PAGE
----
While stationed in Duluth, there was a riptide related death on the lake side of Minnesota Point. It was August 17th, 2003. The lake was abnormally warm, partially due to the strong onshore winds holding the warmer water against the beach. So there was a lot swimmers out in the high waves. This unfortunately created a dangerous rip current situation, and a 21 year old died because of it. Junior Lessard, future Hobey Baker award winner, was also caught in the current. He was rescued by a surfer.
I was on the bay side of the point that day kayaking. I didn’t want anything to do with those big waves, and the bay had calm waters. I saw the helicopter hovering over the beach from afar, but didn’t connect that it had anything to do with riptides. I thought it was a boat related incident.
Two or three weeks later I snapped a few beach pictures in an attempt to help me understand riptides. No big winds that day, so the pictures aren’t particularly dramatic. This first picture shows the character of the beach. It isn’t straight. There are parts that stick out into the lake (I call them ridges) and the in-between areas that I call troughs.
The lake is shallower over the ridges compared to the troughs. So the waves shoal sooner when going over a ridge (example below).
So the water that flows over the ridge, drains into the adjacent troughs, and flows out back into the lake. This flow is the rip current. Each wave that comes in refills the trough to fuel the current. If you are caught in this current, you will be swept out into the lake with it. Now that you understand this, it makes perfect sense to swim sideways (parallel to the beach) when caught in a current. You swim sideways until you are even with a ridge, away from a trough… then you swim toward shore. The NWS published a page to better explain this.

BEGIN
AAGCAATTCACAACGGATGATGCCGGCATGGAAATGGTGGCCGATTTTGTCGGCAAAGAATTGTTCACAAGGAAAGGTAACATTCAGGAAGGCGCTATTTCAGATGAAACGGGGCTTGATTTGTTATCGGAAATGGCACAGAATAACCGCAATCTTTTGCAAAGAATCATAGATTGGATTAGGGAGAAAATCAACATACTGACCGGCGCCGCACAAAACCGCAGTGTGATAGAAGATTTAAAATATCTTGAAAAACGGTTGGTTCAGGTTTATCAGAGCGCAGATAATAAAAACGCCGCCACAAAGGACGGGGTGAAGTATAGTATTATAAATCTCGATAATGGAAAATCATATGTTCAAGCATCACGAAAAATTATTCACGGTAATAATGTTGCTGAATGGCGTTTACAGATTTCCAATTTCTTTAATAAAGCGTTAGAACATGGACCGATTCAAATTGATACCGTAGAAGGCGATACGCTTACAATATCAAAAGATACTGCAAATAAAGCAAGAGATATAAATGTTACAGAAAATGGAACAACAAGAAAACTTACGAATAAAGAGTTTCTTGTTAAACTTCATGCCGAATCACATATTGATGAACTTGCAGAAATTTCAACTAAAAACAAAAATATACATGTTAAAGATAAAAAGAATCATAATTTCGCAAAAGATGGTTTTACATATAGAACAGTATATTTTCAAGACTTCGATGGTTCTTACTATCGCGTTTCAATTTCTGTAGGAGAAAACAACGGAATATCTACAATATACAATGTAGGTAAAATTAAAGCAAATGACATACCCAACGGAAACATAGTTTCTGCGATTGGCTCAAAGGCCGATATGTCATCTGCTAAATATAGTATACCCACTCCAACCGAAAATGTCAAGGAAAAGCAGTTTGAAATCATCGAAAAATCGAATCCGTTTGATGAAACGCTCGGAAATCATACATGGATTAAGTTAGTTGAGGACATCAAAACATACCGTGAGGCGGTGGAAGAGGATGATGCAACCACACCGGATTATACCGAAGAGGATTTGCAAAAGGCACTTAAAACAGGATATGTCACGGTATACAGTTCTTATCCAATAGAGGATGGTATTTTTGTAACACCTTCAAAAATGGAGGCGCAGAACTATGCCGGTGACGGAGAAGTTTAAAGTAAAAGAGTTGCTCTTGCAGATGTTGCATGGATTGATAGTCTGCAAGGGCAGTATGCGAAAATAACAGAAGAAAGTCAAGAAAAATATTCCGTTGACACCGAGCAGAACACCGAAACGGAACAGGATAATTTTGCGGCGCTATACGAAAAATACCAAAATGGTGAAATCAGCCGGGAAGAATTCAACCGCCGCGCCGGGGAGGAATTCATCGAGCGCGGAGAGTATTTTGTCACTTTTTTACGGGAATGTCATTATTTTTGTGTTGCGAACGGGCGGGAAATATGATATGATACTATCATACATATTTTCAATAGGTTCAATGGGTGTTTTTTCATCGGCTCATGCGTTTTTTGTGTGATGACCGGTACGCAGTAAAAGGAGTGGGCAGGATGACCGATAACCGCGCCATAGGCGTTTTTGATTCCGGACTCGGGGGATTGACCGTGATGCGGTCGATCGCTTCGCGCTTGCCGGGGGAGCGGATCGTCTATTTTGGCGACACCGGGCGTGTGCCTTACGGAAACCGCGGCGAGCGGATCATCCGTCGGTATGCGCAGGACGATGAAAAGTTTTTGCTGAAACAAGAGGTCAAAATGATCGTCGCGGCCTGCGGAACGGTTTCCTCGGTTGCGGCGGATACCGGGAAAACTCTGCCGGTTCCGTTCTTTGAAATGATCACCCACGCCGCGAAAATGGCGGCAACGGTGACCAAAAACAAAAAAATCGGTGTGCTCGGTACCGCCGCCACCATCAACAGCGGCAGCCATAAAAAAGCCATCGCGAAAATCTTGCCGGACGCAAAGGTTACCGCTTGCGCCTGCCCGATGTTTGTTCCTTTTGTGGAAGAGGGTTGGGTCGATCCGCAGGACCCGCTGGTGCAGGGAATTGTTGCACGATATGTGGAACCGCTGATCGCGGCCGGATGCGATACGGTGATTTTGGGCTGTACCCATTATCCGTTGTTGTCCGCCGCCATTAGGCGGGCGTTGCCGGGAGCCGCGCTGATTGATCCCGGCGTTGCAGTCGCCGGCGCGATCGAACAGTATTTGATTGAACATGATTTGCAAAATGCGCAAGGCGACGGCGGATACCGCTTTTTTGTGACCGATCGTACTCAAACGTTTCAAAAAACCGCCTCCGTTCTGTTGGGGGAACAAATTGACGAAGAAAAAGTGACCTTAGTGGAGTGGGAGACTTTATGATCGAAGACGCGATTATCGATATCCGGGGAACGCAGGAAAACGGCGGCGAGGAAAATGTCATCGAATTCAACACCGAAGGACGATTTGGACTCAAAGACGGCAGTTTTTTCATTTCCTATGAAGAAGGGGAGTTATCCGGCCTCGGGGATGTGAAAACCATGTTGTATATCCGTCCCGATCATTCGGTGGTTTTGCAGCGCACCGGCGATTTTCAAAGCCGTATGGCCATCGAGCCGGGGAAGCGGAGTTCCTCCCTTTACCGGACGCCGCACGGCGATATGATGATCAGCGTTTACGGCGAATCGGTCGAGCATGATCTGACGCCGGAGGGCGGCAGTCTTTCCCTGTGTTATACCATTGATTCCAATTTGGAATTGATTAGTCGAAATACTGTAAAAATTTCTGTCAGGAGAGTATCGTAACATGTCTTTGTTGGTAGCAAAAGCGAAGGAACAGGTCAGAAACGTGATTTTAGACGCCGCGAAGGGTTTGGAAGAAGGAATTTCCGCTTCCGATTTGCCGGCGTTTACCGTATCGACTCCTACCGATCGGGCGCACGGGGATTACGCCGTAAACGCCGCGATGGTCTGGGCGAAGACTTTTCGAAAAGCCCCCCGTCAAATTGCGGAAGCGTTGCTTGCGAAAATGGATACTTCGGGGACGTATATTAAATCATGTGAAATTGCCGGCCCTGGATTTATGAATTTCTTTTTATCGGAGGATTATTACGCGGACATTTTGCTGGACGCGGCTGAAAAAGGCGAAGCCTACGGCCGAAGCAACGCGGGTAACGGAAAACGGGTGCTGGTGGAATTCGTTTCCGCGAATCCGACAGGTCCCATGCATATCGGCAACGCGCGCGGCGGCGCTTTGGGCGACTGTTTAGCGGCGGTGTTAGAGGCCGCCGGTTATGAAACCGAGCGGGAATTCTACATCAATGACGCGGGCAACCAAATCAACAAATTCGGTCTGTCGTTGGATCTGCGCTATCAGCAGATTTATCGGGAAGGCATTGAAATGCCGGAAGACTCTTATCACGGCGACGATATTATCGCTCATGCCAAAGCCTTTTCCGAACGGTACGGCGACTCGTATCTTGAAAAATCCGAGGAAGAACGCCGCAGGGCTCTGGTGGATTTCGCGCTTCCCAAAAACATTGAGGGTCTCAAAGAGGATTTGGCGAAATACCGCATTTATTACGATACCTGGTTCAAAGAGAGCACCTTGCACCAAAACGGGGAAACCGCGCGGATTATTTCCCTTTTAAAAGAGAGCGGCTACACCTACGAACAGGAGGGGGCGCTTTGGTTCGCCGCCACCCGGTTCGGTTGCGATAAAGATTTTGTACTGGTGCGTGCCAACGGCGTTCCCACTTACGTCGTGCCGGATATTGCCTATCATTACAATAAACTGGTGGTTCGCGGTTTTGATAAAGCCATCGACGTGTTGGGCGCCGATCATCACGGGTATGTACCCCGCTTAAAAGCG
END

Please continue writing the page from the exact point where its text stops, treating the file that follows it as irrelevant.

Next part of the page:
Partly due to the bad batch of flooding in 2010 and 2011, MNDOT will be building a new bridge to go over flood waters. The picture below was taken when the river was near the record high. This is where the bridge will go.
Another computer, another node added to my Basement Super Computer Cluster. I am up to 3 computers in my weather model cluster. Added another 6 core Phenom II to the mess. This computer seems to be unstable, so I should be careful not to overhype this. Your cluster is only as good as your weakest computer. It has been up for 24 hours straight now, so hopes are higher.
What these 6 additional cores have afforded me is to convert my nearly continental US covering model run from 25 km to 20 km grid spacing. I then expanded my 4 km grid spaced “meso” run from covering just southern Minnesota, to nearly the 5 state area.
The other thing I tinkered with is the Turbulence maps. Some comrades over at Chicago are doing a study and they shipped over some preliminary results. They are comparing speed shear with pilot reported clear air turbulence. The results were quite promising, so I am going to see if I can use it operationally. The Turb 500 mb through the Turb 200 mb charts on the CONUS model run now show speed shear between 50 mb layers. These maps still highlight in thick red contours where the WRF thinks mod-sev Turb will be… so we have that for comparison. As far as the shading… blue = 25-35 kts shear (lgt-mod turb) | yellow = 35-50 kts shear (mod turb) | red = >50 kt shear (sev turb). It will be interesting to see how this verifies.